Chapter

The Meaning of a Word

J. L. Austin, J. O. Urmson and G. J. Warnock

in Philosophical Papers

Third edition

Published in print March 1979 | ISBN: 9780192830210
Published online November 2003 | e-ISBN: 9780191597039 | DOI: http://dx.doi.org/10.1093/019283021X.003.0003

Series: Clarendon Paperbacks

The Meaning of a Word

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‘The Meaning of a Word’ is a polemic against the view that philosophy can be done by way of pinning down the meaning of words used in philosophising. Its argument is threefold: the first part argues that ‘the meaning of a word’ is, in general, if not always, a dangerous nonsensephrase, in the sense that there is no simple and handy appendage of a word called ‘the meaning of (the word) “x”’. The second part applies this conclusion to problems that rely on the assumption that phrases like ‘the meaning of a word’ or ‘part of the meaning of the word’ are not completely undefined (e.g. the question of whether a statement such as ‘x is y’ is analytic or synthetic), proposing that we are using a working-model for philosophical problems which fails to fit the facts that we really wish to talk about. The third part addresses the problem of universals, which, according to Austin, boils down to the question of why we call different things, say two chairs in your living room, by the same name, that is, ‘chair’. Austin examines the phrase ‘having the same meaning’ in order to reveal the different reasons we have for calling different things by the same name.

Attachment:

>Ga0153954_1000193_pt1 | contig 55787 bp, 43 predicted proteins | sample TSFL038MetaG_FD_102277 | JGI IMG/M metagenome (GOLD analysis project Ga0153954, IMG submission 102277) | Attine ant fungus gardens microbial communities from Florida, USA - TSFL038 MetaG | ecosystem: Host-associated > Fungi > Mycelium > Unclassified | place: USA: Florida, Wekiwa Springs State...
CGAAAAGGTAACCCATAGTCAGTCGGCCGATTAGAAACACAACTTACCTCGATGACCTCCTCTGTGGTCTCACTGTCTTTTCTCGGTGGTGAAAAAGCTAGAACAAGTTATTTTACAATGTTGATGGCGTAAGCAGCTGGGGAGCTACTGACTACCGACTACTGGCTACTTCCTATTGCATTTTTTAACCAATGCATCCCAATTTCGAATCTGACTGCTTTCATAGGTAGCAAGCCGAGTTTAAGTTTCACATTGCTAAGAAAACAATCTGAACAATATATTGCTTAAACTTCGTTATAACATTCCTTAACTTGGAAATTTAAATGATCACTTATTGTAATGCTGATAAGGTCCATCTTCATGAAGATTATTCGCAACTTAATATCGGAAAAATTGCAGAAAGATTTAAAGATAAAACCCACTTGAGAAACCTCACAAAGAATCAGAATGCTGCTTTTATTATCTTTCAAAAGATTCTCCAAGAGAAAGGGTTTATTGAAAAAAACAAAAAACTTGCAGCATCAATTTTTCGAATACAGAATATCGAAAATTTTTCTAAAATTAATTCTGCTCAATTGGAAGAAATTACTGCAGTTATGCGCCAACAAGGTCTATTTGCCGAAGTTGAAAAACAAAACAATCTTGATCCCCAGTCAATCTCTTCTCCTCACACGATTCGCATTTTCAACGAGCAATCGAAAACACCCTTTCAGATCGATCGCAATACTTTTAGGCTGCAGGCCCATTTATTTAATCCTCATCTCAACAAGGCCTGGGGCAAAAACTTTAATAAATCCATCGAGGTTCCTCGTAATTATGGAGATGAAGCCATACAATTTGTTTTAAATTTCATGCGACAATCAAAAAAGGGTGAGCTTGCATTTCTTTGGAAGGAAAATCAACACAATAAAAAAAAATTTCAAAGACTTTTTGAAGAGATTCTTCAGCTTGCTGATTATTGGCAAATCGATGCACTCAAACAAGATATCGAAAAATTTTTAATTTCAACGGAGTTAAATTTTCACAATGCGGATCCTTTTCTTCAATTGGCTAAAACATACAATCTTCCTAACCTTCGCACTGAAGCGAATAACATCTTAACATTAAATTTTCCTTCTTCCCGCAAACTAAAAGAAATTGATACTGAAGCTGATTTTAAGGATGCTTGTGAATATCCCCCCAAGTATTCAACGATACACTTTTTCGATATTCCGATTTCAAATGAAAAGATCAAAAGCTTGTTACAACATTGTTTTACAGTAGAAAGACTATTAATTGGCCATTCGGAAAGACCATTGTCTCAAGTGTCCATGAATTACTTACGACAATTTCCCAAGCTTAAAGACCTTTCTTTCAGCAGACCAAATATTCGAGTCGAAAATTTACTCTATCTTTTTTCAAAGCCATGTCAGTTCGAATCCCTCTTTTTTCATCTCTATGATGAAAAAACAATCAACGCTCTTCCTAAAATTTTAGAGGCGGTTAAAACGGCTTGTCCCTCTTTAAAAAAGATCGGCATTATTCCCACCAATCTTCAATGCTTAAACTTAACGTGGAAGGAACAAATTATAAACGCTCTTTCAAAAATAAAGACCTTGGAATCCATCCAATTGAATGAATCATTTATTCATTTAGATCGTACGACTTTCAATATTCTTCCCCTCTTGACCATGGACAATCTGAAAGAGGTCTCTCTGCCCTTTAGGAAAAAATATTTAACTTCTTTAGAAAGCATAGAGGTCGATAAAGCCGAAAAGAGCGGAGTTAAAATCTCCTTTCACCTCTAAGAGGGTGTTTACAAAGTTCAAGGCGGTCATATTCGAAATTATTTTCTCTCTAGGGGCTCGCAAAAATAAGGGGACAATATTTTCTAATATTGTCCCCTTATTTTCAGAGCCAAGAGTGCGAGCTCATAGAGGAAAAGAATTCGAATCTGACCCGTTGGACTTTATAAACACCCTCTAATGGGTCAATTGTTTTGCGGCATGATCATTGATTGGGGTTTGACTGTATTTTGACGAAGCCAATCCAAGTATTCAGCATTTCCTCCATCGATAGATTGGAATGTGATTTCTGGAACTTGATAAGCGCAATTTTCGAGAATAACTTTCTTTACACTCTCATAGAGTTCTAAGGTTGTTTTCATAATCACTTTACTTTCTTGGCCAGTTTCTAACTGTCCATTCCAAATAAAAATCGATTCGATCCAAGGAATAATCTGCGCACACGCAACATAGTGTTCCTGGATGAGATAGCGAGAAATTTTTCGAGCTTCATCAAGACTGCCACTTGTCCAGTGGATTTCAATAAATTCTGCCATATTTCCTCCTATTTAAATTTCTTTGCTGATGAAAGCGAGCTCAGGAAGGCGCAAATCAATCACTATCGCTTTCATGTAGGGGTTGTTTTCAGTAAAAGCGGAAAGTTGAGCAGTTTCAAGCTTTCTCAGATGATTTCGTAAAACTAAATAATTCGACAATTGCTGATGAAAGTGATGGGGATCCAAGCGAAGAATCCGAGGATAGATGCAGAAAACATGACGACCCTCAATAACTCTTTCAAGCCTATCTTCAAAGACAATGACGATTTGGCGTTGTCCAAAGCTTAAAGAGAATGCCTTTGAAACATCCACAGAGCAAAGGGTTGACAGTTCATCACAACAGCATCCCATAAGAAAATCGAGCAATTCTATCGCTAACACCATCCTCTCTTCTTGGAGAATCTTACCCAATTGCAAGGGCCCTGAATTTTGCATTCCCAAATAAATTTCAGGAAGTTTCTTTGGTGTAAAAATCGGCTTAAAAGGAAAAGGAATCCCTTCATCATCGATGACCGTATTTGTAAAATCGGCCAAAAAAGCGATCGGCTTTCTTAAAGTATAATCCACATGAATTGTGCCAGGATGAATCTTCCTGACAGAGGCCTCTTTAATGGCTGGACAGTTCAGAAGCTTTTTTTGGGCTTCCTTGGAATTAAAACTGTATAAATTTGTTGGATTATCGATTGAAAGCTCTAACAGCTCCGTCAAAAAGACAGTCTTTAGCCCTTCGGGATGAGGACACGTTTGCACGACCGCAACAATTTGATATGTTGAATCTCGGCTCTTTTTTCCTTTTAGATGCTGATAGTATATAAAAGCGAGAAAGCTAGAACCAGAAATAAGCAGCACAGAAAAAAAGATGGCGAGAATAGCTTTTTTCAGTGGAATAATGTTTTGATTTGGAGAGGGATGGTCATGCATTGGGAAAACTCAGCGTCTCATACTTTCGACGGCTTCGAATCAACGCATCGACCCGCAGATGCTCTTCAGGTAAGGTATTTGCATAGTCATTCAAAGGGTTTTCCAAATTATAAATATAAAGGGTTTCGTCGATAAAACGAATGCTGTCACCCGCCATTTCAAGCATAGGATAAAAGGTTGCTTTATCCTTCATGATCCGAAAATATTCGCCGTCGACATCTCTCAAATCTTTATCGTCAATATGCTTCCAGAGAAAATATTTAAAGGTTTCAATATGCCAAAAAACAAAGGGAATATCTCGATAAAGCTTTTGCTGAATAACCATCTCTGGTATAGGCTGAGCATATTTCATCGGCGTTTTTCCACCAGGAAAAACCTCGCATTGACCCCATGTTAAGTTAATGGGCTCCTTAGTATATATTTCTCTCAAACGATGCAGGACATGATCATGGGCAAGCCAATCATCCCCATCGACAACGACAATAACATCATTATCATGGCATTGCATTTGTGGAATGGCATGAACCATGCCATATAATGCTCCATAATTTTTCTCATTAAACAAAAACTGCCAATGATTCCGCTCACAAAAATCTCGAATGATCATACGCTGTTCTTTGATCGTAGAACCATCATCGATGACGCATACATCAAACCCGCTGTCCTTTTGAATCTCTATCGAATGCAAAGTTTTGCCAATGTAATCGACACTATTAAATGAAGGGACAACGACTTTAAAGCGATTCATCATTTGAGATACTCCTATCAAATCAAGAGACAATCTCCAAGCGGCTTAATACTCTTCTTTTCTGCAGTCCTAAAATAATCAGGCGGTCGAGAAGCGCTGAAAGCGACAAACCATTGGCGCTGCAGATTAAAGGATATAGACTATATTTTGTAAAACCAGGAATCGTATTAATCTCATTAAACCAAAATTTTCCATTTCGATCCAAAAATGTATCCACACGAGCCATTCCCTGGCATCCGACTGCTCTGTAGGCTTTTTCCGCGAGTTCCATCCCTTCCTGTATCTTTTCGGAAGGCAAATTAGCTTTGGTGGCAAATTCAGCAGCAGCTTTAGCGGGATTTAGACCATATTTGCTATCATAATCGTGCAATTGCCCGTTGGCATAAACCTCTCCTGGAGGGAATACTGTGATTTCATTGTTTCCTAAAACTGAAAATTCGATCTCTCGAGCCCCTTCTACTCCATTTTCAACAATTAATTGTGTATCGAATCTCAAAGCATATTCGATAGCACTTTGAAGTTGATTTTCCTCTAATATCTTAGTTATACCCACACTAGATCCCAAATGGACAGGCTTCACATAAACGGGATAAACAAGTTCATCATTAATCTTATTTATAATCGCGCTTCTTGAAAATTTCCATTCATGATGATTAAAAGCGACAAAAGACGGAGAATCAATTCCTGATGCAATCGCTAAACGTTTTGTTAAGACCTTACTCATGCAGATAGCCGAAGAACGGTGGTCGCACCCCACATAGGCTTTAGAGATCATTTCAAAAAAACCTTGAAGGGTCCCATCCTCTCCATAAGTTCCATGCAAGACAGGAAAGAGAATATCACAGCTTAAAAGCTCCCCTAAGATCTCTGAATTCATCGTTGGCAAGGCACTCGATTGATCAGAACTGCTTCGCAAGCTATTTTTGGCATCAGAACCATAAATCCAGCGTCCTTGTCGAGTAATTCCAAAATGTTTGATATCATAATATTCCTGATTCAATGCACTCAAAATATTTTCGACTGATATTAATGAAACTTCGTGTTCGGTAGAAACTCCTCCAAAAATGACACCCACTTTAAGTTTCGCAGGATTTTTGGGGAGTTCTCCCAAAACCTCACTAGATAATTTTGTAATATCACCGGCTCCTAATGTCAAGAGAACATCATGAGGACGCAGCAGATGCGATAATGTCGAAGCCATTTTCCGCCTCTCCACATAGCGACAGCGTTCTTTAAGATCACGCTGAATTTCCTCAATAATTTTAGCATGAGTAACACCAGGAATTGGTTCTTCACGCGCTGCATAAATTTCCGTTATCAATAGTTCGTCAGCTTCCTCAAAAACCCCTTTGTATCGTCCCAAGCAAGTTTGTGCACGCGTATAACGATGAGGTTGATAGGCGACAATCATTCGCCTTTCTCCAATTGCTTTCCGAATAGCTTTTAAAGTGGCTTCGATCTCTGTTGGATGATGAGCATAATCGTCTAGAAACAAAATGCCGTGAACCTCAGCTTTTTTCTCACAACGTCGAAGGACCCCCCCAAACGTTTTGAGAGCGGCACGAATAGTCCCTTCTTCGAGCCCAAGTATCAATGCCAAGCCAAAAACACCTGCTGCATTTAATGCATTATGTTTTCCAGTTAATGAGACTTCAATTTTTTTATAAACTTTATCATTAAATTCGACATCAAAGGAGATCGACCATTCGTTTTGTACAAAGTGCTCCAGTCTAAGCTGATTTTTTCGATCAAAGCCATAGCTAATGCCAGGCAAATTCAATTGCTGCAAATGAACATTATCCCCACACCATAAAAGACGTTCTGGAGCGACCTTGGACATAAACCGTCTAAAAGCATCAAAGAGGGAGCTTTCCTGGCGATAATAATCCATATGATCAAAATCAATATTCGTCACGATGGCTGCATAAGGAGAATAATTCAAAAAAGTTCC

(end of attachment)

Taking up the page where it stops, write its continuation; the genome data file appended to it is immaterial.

Keywords: analytic; Austin; meaning; nonsense; synthetic; universals; word

Chapter.  7826 words. 

Subjects: Philosophy of Language

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